As tributes poured in for Madeleine Albright, the first woman to become Secretary of State and who died on March 23 at the age of 84, one tribute weirded out the internet.
Following the death of Albright, a McDonald's at the Guantanamo Bay Naval Base decided to fly its flag at half-mast. An image of the flag went viral after New York Times reporter Carol Rosenberg, who covers the Guantanamo Bay area, posted it to Twitter.
The McDonald's flag would’ve violated federal flag code had it been flown above the United States flag, which makes sense, but the mere presence of a McDonald's on the naval base left many baffled.
Interestingly, Guantanamo Bay has more than a McDonald's. A recent New York Times profile observed that the naval base, with houses more than 6,000 people, "has some of the trappings of small-town America, and some of a police state."
It has numerous restaurants, a school, a salon, parks with barbecue grills, pleasure boats for sailing and fishing excurisons, and other amenities befitting a college campus or typical suburban community.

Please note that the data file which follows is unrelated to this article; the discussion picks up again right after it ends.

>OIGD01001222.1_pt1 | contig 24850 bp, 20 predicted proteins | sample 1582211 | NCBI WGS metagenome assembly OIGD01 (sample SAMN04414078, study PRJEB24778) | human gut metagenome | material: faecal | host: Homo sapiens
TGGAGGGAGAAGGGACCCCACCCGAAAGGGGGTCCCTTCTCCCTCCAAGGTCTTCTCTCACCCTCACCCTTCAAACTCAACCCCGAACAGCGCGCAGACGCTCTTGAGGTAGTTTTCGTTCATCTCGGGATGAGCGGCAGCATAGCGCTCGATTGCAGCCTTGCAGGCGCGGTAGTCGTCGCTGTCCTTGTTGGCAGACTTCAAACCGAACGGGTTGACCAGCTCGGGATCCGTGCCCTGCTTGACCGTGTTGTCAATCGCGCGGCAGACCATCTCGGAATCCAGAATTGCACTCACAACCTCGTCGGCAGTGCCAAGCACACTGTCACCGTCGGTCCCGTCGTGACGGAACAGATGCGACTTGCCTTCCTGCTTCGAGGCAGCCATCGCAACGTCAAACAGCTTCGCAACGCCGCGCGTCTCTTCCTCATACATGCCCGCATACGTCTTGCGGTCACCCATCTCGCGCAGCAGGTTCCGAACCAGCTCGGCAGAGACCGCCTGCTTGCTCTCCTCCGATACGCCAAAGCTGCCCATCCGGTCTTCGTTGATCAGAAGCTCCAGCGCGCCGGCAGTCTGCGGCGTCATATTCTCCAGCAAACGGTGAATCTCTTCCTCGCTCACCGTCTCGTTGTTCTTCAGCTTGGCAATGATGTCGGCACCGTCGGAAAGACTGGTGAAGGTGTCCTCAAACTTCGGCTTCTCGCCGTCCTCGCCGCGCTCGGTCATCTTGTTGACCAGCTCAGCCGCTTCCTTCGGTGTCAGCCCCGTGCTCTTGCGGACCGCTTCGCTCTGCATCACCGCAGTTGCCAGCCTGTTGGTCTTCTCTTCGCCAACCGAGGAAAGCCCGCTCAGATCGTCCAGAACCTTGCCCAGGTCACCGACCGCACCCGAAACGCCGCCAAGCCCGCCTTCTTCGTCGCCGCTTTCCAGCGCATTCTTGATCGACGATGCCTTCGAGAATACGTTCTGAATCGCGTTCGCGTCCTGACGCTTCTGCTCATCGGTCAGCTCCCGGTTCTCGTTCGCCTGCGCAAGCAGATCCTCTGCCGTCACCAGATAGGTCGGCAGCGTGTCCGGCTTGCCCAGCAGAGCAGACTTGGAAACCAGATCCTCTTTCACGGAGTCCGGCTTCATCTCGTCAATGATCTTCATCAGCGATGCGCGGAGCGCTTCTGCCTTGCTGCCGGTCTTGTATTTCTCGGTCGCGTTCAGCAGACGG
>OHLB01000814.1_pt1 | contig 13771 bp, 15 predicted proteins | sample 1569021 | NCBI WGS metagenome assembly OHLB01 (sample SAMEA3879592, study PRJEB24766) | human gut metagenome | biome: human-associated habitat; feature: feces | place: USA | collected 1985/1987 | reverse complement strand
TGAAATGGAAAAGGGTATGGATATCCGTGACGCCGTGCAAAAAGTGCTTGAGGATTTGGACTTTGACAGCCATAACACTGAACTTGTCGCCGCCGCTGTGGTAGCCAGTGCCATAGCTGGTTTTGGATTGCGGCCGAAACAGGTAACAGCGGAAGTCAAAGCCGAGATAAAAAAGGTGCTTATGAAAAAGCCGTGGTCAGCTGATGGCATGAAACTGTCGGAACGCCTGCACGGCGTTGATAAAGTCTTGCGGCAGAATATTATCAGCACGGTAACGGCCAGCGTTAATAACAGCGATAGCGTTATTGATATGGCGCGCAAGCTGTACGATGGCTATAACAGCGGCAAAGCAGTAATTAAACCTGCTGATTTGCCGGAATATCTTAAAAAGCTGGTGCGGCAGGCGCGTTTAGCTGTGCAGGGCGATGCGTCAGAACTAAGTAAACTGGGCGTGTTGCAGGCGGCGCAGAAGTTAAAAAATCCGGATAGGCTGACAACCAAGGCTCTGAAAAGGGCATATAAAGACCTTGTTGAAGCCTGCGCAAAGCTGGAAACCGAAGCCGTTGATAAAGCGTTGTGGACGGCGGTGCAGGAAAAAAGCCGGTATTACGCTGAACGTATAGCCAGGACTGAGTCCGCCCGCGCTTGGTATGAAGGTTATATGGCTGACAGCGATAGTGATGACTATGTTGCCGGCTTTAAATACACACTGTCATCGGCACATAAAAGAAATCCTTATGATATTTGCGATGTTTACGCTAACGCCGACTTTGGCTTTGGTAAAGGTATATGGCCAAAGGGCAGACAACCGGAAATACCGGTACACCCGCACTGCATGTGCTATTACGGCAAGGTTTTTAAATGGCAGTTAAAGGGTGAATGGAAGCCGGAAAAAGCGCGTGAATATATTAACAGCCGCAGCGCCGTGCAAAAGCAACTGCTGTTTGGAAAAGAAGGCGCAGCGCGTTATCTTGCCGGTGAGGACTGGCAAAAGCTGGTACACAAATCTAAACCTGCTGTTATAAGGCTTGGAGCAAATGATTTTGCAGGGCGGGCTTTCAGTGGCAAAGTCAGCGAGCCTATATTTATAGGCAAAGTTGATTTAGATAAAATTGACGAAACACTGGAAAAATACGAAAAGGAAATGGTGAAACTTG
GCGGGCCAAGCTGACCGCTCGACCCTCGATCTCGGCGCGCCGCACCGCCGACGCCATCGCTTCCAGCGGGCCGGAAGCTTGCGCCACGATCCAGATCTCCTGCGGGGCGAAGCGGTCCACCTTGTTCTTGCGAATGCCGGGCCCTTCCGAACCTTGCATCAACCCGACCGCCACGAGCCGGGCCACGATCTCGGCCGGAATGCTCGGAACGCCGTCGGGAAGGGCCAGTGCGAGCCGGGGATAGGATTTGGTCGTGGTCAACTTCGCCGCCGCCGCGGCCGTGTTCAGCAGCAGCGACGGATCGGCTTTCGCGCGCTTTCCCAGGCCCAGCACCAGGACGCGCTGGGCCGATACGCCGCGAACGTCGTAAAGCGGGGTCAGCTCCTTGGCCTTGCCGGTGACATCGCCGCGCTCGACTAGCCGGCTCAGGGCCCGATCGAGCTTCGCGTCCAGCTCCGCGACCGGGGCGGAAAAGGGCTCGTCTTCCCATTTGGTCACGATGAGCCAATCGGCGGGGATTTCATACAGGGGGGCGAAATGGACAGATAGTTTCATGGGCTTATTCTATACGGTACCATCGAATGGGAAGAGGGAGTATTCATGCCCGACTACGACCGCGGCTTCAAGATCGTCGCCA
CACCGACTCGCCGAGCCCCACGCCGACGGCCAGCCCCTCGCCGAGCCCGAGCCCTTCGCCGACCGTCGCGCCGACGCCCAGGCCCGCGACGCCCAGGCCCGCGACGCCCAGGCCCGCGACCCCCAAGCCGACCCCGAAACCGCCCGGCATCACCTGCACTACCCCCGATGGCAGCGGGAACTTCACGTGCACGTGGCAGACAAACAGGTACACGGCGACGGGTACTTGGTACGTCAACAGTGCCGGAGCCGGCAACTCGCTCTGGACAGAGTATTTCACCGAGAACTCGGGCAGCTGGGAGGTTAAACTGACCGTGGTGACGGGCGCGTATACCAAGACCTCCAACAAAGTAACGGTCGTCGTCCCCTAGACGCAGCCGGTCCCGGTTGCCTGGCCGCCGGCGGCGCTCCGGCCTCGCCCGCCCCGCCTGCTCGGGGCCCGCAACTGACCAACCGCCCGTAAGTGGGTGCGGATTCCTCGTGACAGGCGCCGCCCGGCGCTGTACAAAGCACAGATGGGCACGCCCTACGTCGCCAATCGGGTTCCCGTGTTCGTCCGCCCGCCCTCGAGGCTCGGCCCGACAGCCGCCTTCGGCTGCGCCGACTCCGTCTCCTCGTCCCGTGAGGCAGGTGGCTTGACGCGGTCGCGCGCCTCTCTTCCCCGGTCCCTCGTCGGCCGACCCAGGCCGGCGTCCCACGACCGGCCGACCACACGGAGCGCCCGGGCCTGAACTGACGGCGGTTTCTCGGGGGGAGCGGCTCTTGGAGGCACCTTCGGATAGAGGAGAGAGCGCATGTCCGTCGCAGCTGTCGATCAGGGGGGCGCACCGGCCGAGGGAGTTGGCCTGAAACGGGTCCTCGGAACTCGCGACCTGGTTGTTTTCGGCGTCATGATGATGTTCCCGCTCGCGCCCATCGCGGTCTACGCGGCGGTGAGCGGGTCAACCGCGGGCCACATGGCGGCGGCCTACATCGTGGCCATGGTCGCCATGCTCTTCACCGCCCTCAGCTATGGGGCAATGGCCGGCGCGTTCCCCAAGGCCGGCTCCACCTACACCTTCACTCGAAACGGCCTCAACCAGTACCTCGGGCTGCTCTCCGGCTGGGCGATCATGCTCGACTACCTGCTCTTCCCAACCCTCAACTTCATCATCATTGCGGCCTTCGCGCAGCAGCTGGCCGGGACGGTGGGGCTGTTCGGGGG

But Guantanamo is also decidedly controversial for containing a military prison and cases of torture against prisoners, particularly since the War on Terror, have long horrified and galvanized human rights organizations that have called for the prison's closure.
Additionally, the Cuban government has for decades opposed the base's presence on its nation's southeastern flank, charging that it violates international law.
The ubiquity of a McDonald's at what many critics deem nothing more than a torture camp also earned heavy criticism.
Albright played a central role in American foreign policy in the 1990s, first as the United States Ambassador to the United Nations and later as Secretary of State.
Her record of liberal internationalism, a foreign policy doctrine that aims to replicate domestic models of liberal democracy at the international level, has received increased criticism in recent years for shaping the 2003 Iraq War amid mounting dissatisfaction with American interventionism abroad.